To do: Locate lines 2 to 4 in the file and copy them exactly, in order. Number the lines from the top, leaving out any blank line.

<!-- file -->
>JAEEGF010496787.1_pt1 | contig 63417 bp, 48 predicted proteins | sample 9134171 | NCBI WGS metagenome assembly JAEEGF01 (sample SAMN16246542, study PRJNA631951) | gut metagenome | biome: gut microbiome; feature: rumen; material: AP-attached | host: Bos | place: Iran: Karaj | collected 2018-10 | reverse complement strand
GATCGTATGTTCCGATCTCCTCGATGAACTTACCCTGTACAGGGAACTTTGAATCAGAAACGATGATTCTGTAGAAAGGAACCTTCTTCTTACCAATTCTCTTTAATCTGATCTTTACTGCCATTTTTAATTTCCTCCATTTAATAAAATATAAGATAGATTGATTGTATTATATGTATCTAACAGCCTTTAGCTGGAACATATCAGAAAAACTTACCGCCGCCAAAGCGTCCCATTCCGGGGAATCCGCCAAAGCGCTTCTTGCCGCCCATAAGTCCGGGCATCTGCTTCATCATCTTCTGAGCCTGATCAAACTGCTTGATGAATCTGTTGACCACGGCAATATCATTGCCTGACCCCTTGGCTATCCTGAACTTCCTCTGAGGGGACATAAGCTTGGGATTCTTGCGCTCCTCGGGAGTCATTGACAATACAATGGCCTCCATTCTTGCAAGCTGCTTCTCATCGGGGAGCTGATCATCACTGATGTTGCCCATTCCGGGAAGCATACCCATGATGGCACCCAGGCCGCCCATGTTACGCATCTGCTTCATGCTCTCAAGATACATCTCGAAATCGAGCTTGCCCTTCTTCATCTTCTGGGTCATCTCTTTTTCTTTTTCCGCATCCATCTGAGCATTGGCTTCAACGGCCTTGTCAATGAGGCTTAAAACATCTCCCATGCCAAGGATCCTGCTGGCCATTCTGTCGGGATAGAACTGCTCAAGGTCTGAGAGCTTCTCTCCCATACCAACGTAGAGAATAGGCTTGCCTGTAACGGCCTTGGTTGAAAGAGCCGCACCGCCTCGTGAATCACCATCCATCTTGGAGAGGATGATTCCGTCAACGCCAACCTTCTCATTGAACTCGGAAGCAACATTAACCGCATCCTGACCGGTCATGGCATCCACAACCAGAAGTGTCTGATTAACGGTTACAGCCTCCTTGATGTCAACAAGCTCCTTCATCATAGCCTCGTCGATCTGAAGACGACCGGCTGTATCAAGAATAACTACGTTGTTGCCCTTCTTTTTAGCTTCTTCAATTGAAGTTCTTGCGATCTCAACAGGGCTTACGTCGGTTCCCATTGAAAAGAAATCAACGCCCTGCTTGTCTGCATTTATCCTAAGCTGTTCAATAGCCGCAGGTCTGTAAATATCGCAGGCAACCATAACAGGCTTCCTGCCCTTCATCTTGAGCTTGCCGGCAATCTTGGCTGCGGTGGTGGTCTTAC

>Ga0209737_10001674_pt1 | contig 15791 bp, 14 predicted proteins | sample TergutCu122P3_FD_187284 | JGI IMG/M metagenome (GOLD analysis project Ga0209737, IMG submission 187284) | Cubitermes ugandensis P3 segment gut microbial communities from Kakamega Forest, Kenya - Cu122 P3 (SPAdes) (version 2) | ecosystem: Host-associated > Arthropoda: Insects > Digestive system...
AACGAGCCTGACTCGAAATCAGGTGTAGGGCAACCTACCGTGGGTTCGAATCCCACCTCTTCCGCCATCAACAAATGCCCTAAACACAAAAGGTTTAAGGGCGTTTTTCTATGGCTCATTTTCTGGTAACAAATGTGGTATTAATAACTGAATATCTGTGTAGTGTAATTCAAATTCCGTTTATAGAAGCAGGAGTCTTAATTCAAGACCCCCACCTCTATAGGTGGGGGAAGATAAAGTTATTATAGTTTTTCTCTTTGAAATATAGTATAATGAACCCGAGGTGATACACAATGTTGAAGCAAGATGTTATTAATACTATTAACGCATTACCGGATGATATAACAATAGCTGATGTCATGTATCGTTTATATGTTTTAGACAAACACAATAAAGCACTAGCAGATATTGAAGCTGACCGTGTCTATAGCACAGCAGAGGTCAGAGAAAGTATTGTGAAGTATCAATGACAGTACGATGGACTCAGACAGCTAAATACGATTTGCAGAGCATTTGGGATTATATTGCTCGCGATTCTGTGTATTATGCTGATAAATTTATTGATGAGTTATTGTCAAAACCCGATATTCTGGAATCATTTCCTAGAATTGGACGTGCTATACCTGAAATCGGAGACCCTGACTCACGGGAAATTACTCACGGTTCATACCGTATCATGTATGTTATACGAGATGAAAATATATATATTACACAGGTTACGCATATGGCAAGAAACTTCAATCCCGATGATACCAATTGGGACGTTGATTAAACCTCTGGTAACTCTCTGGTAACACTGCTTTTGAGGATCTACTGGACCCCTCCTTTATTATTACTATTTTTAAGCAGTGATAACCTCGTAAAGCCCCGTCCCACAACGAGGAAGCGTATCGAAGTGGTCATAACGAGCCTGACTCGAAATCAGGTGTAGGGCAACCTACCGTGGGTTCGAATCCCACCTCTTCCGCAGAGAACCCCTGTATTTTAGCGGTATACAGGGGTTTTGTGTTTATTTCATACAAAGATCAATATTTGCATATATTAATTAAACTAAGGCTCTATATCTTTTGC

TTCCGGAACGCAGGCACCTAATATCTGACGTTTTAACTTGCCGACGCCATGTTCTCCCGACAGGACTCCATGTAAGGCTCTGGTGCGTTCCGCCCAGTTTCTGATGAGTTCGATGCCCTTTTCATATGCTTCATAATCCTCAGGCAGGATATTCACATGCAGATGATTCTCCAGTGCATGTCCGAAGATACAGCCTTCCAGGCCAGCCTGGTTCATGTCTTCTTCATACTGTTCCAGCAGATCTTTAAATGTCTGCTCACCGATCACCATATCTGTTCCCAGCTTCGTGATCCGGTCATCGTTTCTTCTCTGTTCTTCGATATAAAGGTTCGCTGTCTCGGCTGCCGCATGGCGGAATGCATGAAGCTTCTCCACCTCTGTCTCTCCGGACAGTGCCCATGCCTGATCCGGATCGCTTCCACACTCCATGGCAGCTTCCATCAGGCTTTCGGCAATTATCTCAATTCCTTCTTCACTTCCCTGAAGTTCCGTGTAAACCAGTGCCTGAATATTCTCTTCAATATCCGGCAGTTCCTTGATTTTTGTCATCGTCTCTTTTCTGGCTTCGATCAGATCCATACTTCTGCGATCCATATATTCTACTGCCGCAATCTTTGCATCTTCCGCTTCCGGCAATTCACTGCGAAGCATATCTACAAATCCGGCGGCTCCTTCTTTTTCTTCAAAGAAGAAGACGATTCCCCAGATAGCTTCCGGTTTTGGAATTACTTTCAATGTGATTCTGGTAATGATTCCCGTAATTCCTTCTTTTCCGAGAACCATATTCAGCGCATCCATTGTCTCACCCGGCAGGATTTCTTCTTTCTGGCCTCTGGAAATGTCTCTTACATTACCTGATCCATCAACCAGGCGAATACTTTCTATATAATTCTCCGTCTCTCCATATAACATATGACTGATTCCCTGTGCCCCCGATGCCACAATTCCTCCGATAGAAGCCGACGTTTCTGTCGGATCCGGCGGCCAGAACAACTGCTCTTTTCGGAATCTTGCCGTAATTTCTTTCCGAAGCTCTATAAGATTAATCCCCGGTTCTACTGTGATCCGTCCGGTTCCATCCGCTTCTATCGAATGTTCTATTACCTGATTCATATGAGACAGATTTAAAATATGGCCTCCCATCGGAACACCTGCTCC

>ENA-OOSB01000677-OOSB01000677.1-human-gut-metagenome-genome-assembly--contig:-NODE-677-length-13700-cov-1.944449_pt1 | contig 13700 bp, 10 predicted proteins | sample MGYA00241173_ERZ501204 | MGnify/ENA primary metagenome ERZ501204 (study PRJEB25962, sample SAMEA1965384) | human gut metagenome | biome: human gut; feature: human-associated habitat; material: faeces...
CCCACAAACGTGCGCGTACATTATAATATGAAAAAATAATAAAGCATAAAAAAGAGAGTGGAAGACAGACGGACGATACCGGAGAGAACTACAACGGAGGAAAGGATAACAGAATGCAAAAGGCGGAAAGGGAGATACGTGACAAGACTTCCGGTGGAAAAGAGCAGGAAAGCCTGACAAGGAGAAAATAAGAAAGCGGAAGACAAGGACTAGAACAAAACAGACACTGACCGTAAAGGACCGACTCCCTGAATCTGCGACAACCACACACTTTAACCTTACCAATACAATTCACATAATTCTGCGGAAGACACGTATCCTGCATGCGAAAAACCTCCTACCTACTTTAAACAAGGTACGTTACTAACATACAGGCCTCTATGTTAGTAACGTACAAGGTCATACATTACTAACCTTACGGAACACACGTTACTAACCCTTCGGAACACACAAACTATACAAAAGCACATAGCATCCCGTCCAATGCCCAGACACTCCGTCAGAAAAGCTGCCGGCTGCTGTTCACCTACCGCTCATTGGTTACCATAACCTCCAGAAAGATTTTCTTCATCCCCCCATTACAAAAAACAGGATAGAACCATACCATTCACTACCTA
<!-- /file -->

GATCGTATGTTCCGATCTCCTCGATGAACTTACCCTGTACAGGGAACTTTGAATCAGAAACGATGATTCTGTAGAAAGGAACCTTCTTCTTACCAATTCTCTTTAATCTGATCTTTACTGCCATTTTTAATTTCCTCCATTTAATAAAATATAAGATAGATTGATTGTATTATATGTATCTAACAGCCTTTAGCTGGAACATATCAGAAAAACTTACCGCCGCCAAAGCGTCCCATTCCGGGGAATCCGCCAAAGCGCTTCTTGCCGCCCATAAGTCCGGGCATCTGCTTCATCATCTTCTGAGCCTGATCAAACTGCTTGATGAATCTGTTGACCACGGCAATATCATTGCCTGACCCCTTGGCTATCCTGAACTTCCTCTGAGGGGACATAAGCTTGGGATTCTTGCGCTCCTCGGGAGTCATTGACAATACAATGGCCTCCATTCTTGCAAGCTGCTTCTCATCGGGGAGCTGATCATCACTGATGTTGCCCATTCCGGGAAGCATACCCATGATGGCACCCAGGCCGCCCATGTTACGCATCTGCTTCATGCTCTCAAGATACATCTCGAAATCGAGCTTGCCCTTCTTCATCTTCTGGGTCATCTCTTTTTCTTTTTCCGCATCCATCTGAGCATTGGCTTCAACGGCCTTGTCAATGAGGCTTAAAACATCTCCCATGCCAAGGATCCTGCTGGCCATTCTGTCGGGATAGAACTGCTCAAGGTCTGAGAGCTTCTCTCCCATACCAACGTAGAGAATAGGCTTGCCTGTAACGGCCTTGGTTGAAAGAGCCGCACCGCCTCGTGAATCACCATCCATCTTGGAGAGGATGATTCCGTCAACGCCAACCTTCTCATTGAACTCGGAAGCAACATTAACCGCATCCTGACCGGTCATGGCATCCACAACCAGAAGTGTCTGATTAACGGTTACAGCCTCCTTGATGTCAACAAGCTCCTTCATCATAGCCTCGTCGATCTGAAGACGACCGGCTGTATCAAGAATAACTACGTTGTTGCCCTTCTTTTTAGCTTCTTCAATTGAAGTTCTTGCGATCTCAACAGGGCTTACGTCGGTTCCCATTGAAAAGAAATCAACGCCCTGCTTGTCTGCATTTATCCTAAGCTGTTCAATAGCCGCAGGTCTGTAAATATCGCAGGCAACCATAACAGGCTTCCTGCCCTTCATCTTGAGCTTGCCGGCAATCTTGGCTGCGGTGGTGGTCTTAC

>Ga0209737_10001674_pt1 | contig 15791 bp, 14 predicted proteins | sample TergutCu122P3_FD_187284 | JGI IMG/M metagenome (GOLD analysis project Ga0209737, IMG submission 187284) | Cubitermes ugandensis P3 segment gut microbial communities from Kakamega Forest, Kenya - Cu122 P3 (SPAdes) (version 2) | ecosystem: Host-associated > Arthropoda: Insects > Digestive system...
AACGAGCCTGACTCGAAATCAGGTGTAGGGCAACCTACCGTGGGTTCGAATCCCACCTCTTCCGCCATCAACAAATGCCCTAAACACAAAAGGTTTAAGGGCGTTTTTCTATGGCTCATTTTCTGGTAACAAATGTGGTATTAATAACTGAATATCTGTGTAGTGTAATTCAAATTCCGTTTATAGAAGCAGGAGTCTTAATTCAAGACCCCCACCTCTATAGGTGGGGGAAGATAAAGTTATTATAGTTTTTCTCTTTGAAATATAGTATAATGAACCCGAGGTGATACACAATGTTGAAGCAAGATGTTATTAATACTATTAACGCATTACCGGATGATATAACAATAGCTGATGTCATGTATCGTTTATATGTTTTAGACAAACACAATAAAGCACTAGCAGATATTGAAGCTGACCGTGTCTATAGCACAGCAGAGGTCAGAGAAAGTATTGTGAAGTATCAATGACAGTACGATGGACTCAGACAGCTAAATACGATTTGCAGAGCATTTGGGATTATATTGCTCGCGATTCTGTGTATTATGCTGATAAATTTATTGATGAGTTATTGTCAAAACCCGATATTCTGGAATCATTTCCTAGAATTGGACGTGCTATACCTGAAATCGGAGACCCTGACTCACGGGAAATTACTCACGGTTCATACCGTATCATGTATGTTATACGAGATGAAAATATATATATTACACAGGTTACGCATATGGCAAGAAACTTCAATCCCGATGATACCAATTGGGACGTTGATTAAACCTCTGGTAACTCTCTGGTAACACTGCTTTTGAGGATCTACTGGACCCCTCCTTTATTATTACTATTTTTAAGCAGTGATAACCTCGTAAAGCCCCGTCCCACAACGAGGAAGCGTATCGAAGTGGTCATAACGAGCCTGACTCGAAATCAGGTGTAGGGCAACCTACCGTGGGTTCGAATCCCACCTCTTCCGCAGAGAACCCCTGTATTTTAGCGGTATACAGGGGTTTTGTGTTTATTTCATACAAAGATCAATATTTGCATATATTAATTAAACTAAGGCTCTATATCTTTTGC